The air is crisp, the college students have returned, and last Friday was the Fall Equinox. “Autumn Leaves” – the great jazz standard sung by everyone from Edith Piaf to Bob Dylan – seemed like the perfect way to begin this cold but bright Sunday morning. After the stifling heat and smokiness of early September, this new season has been welcomed with open arms. As the leaves began to turn and the new academic and church years commence, we all look forward to a fresh new start.
What does it mean to live a committed life? We cannot just feel spiritual and faithful; we need to act in love, and for love. We must fight together against injustice, against racism, against hatred. “Make Them Hear You”, from Flaherty and Ahrens’ 1998 Broadway musical Ragtime served as the second part of this morning’s prelude, leading us into the service. Turn-of-the-twentieth-century character Coalhouse Walker Jr. has felt the heavy hand of racism in many ways. He owns a brand new Ford Model T (at a time when a black man owning a car at all is unheard of), which is vandalized by a cruel gang of white firemen, then pushed in the river. His wife has been killed by the Secret Service after being wrongfully accused of trying to assassinate the President. The courts have no interest in justice for a black family. He decides that he wants an eye for an eye, fighting back with brute force that only fuels the flames between the races. Finally seeing that violence has accomplished nothing, he agrees to surrender peacefully to the police, and sings “Make Them Hear You”, proclaiming that we must speak out and always continue to work for change and to eliminate hatred in the best way that we can:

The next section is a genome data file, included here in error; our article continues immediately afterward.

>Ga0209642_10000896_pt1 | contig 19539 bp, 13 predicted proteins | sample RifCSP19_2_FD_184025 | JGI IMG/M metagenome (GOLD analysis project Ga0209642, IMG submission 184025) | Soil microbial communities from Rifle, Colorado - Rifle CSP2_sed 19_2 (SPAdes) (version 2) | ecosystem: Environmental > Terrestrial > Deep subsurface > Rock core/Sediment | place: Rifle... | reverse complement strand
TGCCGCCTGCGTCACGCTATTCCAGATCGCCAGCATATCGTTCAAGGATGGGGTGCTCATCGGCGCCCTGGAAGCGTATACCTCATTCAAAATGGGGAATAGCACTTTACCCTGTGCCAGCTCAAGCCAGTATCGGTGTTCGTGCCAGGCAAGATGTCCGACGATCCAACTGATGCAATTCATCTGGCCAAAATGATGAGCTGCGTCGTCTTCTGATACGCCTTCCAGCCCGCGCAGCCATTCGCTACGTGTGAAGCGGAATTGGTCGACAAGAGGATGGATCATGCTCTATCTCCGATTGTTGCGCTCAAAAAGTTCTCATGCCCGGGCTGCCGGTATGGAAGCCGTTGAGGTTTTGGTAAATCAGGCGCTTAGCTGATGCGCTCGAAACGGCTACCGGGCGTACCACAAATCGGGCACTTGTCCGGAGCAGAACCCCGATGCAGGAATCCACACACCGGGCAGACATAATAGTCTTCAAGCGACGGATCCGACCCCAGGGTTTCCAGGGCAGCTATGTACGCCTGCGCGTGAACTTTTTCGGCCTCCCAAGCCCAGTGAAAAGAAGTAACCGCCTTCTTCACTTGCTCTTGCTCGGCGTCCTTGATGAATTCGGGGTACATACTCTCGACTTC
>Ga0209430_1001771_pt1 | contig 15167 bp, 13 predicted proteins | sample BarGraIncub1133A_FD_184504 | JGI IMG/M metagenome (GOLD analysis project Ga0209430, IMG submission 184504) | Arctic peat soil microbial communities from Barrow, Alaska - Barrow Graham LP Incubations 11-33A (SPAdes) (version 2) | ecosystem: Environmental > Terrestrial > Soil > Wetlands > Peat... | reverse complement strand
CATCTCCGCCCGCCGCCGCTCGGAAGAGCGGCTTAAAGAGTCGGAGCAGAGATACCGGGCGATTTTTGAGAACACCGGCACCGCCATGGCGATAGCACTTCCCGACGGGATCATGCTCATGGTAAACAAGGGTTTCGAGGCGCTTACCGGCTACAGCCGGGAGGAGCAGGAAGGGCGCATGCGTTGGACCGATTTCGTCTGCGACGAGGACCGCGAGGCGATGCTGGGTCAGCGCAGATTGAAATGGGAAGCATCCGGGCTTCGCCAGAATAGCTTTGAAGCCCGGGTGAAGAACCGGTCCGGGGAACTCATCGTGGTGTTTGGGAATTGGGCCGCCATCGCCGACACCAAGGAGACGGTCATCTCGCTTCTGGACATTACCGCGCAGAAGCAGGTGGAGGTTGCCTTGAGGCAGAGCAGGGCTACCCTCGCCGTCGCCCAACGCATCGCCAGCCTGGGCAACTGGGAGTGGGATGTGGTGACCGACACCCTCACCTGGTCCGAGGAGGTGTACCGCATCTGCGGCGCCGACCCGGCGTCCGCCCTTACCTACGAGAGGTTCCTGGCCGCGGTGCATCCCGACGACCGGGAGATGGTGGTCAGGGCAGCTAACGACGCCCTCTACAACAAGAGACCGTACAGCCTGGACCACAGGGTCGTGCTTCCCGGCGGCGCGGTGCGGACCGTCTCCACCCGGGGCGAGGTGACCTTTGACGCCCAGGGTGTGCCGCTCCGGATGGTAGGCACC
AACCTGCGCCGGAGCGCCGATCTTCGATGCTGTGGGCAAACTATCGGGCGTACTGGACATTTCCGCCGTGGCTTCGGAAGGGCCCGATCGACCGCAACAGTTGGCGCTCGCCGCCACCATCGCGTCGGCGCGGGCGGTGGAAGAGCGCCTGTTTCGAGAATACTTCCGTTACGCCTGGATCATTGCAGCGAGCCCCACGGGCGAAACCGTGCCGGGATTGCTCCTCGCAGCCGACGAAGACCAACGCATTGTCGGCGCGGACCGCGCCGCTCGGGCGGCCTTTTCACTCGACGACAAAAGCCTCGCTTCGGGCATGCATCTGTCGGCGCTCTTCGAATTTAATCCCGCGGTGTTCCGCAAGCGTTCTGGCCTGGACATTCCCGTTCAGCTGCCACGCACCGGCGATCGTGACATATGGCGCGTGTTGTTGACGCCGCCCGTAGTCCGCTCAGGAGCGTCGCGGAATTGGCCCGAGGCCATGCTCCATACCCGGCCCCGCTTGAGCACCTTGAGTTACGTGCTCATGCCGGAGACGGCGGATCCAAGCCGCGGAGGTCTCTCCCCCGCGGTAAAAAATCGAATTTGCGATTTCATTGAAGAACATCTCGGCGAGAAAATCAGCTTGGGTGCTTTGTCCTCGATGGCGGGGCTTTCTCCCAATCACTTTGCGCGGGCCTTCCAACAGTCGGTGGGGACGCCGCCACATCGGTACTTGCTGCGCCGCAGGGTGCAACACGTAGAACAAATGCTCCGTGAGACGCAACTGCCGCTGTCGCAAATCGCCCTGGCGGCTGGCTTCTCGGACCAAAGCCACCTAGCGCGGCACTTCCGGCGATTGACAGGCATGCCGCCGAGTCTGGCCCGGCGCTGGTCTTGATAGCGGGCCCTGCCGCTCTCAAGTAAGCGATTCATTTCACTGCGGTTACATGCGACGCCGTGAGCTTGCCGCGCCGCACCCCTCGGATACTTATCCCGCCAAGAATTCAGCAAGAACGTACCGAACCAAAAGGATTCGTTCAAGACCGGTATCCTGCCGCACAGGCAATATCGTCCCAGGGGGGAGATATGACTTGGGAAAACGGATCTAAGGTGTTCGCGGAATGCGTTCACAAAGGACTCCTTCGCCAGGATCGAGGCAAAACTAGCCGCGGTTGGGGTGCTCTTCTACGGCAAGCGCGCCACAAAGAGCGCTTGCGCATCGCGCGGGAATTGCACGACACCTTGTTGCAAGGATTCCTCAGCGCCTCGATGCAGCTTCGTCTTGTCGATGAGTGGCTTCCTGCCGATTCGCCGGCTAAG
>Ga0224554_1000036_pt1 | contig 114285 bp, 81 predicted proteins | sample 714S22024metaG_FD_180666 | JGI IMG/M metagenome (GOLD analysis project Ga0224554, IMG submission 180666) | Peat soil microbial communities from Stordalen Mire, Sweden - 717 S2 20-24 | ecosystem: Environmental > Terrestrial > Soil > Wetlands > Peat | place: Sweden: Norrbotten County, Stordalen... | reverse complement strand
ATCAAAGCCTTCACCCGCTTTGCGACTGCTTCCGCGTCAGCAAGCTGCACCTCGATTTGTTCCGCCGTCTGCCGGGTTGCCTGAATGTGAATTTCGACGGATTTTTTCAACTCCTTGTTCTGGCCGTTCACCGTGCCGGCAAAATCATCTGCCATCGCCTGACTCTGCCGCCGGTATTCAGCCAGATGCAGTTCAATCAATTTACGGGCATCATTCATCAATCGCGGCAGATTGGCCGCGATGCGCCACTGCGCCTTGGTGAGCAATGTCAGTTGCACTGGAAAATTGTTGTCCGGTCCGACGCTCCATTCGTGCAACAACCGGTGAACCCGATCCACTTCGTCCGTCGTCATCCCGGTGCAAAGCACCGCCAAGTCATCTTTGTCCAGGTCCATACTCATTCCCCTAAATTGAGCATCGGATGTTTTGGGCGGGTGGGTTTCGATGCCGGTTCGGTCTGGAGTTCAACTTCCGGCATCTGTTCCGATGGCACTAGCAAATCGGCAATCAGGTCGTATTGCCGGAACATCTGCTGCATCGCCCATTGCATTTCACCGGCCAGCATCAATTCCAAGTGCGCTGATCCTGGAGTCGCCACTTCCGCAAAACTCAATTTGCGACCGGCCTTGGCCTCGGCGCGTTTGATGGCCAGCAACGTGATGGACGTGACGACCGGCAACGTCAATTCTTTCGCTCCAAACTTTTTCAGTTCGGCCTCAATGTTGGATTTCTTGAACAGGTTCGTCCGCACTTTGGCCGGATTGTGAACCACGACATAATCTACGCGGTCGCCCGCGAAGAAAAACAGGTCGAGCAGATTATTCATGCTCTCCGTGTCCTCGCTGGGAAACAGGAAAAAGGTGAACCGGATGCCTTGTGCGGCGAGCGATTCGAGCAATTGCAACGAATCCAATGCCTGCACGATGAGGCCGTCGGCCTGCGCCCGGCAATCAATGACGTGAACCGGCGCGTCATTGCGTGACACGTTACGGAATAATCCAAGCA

Is just to love and be loved in return
Is everything it seems.
But for now I find
It’s only in my dreams.And I can change the world,
I will be the sunlight in your universe.
You would think my love was really something good,
Baby, if I could change the world.